There is little suggestion in the novel that Jo should persevere in her ‘manly ways’, either from society, from herself, or from the authorial voice: even when we might expect Alcott to intervene in the story and take Jo’s part she does not. The narrative voice frequently interjects with opinions and comments,26 and Alcott cannot break the narrative up in this way without realising that her readers are going to assume that she is present in her novel, and therefore to feel that her moralising and encouragement towards marriage is a form of betrayal. This idea of betrayal is particularly noteworthy in Jo’s ambitions to write because this is where Jo’s story most closely parallels Alcott’s own experiences27, and yet the authorial voice is quite patronising and dismissive of Jo’s writing, calling her book ‘only half a dozen little fairy tales’28, which immediately diminishes them and their importance. Moreover, Jo’s eventual ‘financial independence [in Good Wives] is domesticated, her stories transformed into payments for the butcher, a new carpet, groceries, and gowns’29, which reiterates that a woman earning her own money is only acceptable if it is used to further the creation of an idealised and romanticised domestic space, a haven for the hard-working men. Alcott herself
carefully constructed her role as a writer born out of economic necessity, portraying herself as the perfect Victorian woman, who sacrifices her own needs for those of her family. Thus, she negotiates the autonomous and self-fulfilling act of writing as merely work to support herself and her family, simultaneously denying her ego and selfhood30.
She then constructs exactly the same role for Jo; Jo writes partly for her own pleasure, but this is mostly ignored and her writing is presented as an economic necessity; ‘in time I may be able to support myself and help the girls’31. This highlights the clear parallel between Alcott and Jo, and makes it all the more surprising that Alcott does not allow Jo the freedoms that she enjoyed.
Alcott does not present the girls as perfect; but in their receptivity to Marmee’s domesticity and their willingness to ‘conquer themselves’32 they represent a form of the ideal woman – one who is aware of her own failings and attempts to rectify them with the help of parent, God and, eventually, husband, as Marmee does. Marmee’s own failings are an interesting example of patriarchy at work in the novel, she is aware of her temper and it is through Marmee’s awareness of ‘how much I owe him’33 (Mr. March) that she attempts to conquer her anger and ‘is ashamed to do otherwise before him’34. It has been argued that Mr. March’s absence is what leaves Jo free to become ‘the man of the family’35, but as Murphy argues, his physical absence from the text does not stop him being the ‘primary agent of trivialization [sic]’36 – it is he who uses the phrase ‘little women’37 which both exemplifies Victorian ideals of childhood (where children are just miniature adults) and belittles their efforts to be ‘grown-up’ women. Jo, originally at least, does not want to be a woman, little or otherwise, and her repeated expression that she ‘can’t get over [her] disappointment in not being a boy’38, is another point of contention with the presentation of domestic bliss as ‘the best and sweetest thing’39 that a woman could and should wish for. In fact, Jo regularly takes part in ‘boyish’ activities through her friendship with Laurie, she baldly states ‘I am not a young lady’40 and engages in acts of transvestism which are a far cry from the femininity urged by her mother and sisters.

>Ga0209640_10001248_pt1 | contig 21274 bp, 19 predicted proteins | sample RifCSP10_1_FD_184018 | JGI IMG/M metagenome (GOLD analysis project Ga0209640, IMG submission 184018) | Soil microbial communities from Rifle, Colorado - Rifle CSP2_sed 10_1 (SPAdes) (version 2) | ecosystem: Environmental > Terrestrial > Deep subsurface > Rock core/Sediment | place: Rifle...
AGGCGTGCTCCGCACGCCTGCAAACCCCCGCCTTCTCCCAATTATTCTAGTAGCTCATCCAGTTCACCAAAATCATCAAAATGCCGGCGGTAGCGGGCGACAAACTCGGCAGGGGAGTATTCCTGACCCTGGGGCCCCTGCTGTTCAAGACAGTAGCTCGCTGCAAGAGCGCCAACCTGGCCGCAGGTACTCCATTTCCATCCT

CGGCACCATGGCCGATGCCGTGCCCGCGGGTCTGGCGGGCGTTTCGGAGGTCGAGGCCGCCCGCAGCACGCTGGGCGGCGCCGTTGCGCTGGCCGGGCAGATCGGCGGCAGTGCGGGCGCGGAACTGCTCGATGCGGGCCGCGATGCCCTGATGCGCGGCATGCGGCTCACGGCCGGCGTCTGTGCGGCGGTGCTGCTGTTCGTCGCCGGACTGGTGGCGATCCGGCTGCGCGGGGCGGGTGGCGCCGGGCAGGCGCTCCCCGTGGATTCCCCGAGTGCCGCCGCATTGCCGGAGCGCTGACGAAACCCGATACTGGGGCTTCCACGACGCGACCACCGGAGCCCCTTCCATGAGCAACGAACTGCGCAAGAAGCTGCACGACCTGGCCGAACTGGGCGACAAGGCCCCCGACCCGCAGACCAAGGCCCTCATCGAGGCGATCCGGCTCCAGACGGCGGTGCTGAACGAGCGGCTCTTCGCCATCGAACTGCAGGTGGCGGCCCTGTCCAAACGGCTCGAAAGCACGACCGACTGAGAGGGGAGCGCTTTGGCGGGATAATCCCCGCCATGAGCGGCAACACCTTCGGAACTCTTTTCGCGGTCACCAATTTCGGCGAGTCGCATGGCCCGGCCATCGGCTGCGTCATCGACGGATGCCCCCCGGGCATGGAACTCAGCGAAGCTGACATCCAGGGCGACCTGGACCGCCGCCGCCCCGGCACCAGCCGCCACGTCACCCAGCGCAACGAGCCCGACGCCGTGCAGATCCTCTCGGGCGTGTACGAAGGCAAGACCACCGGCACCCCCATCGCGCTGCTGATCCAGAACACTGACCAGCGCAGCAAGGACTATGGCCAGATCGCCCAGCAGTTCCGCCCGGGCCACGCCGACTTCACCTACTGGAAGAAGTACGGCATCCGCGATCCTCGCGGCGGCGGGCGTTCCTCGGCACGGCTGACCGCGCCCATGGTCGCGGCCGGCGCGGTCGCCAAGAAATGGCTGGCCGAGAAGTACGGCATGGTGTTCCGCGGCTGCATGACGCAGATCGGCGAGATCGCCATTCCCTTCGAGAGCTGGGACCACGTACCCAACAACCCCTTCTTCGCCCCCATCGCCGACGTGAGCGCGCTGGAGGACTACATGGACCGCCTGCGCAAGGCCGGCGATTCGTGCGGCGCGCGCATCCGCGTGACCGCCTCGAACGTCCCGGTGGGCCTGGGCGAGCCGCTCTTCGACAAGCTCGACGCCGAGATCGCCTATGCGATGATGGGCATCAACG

This has lead some critics to argue that Jo is gay, a reading I find slightly ridiculous in the context of the time the novel was written and published. Quimby argues that the
cross-gender identification with a brother or male peer…explores a range of male-identified behaviors [sic] that generally direct [Jo’s] plot away from the expected trajectory of the girlhood narrative… Jo’s refusal of normative girlhood identifications and desires…she wants to be the man of the family, not the little woman; she wants to be a soldier, not a seamstress; and she wants to be like Laurie, not have him41.